Creating a tight building envelope will help to discourage moisture penetration and air leakage that can be a significant source of moisture issues that can lead to mold problems. It is for that reason that in this section we consider both the interior and exterior applications for mold and mildew prevention. This is followed by guidance on material selection and a checklist for evaluating insulation solutions.

Interior walls, attics, and ceilings

While exterior walls remain a primary focus, it’s equally critical to prevent and address moisture issues in other key areas of the building envelope and to consider all potential moisture sources.  Moisture can exist in interior areas of a home or building and causes of excessive moisture can include:

  • Rainwater leaks through roofs and walls,
  • Leakage of moist air,
  • Diffusion of water vapor through walls, roofs, and floors,
  • Groundwater intrusion into basements and crawl spaces through walls, floors and foundations,
  • Leaking or burst water pipes,
  • Indoor moisture sources, and
  • Construction moisture.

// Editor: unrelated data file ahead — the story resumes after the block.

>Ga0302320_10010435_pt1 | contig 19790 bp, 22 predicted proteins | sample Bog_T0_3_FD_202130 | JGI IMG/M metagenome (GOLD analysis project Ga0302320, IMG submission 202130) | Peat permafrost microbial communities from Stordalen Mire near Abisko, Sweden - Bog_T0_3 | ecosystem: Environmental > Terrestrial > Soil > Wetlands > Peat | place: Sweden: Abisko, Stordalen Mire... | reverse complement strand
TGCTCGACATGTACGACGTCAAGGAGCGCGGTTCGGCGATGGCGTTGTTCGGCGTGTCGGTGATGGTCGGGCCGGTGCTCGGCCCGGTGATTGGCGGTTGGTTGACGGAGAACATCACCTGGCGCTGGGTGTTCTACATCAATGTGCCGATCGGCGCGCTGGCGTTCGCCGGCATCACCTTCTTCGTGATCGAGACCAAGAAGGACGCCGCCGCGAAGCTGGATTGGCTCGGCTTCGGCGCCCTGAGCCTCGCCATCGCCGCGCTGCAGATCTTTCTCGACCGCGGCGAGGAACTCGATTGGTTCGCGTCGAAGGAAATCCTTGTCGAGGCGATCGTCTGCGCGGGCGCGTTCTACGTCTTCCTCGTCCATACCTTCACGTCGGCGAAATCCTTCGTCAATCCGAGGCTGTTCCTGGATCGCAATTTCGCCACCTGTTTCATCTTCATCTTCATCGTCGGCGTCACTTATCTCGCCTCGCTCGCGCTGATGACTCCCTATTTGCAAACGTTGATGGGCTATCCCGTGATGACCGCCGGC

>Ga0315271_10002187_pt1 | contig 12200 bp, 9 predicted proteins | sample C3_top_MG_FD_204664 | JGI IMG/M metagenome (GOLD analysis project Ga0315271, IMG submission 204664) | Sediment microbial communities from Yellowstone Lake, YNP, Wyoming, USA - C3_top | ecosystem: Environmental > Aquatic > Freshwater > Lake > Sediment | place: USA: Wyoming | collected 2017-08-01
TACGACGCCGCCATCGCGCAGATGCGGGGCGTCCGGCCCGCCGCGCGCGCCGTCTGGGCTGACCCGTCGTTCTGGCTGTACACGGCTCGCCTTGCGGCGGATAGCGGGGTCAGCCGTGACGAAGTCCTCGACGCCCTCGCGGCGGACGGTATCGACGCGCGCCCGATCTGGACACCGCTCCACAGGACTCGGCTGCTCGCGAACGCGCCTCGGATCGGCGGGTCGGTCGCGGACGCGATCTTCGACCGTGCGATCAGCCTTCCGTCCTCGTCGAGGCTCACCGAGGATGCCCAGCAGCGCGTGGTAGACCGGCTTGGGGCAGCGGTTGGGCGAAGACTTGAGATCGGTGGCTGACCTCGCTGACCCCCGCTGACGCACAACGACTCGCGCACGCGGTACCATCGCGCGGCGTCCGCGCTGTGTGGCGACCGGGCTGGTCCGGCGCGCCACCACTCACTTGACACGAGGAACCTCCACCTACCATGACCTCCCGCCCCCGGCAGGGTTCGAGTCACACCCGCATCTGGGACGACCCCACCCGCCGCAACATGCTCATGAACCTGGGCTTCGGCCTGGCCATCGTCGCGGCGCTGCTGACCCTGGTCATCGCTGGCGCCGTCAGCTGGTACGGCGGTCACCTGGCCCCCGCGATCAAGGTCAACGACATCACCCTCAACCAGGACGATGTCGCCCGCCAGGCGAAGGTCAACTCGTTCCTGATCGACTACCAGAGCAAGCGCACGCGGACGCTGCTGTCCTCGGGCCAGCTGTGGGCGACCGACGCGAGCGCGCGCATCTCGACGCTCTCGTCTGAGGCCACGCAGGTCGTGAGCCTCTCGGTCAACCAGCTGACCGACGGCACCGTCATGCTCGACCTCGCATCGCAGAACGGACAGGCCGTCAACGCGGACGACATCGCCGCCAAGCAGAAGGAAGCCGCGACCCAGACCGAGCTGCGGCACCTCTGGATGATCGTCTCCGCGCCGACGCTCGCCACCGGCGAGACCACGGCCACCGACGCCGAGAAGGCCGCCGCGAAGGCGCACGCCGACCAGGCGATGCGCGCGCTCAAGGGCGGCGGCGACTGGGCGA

Interior walls and ceilings

The same is true of interior walls.  What causes mold or mildew on walls or ceilings? The most common cause of excess moisture in interior walls or ceilings is a leaky pipe.  Secondary causes can be due to high humidity levels, particularly in moist rooms such as bathrooms and kitchens.  A non-organic, vapour permeable insulation with excellent drying potential such as stone wool is ideal for these applications.  

When it comes to ceilings, a wide variety of options exist, including mold-resistant stone wool ceiling tiles. These are a top choice in all applications, but particularly where indoor air quality (IAQ) is paramount, such as in hospitals, where the health effects of mold present a more serious threat to immune-compromised patients. 

Attics and roofs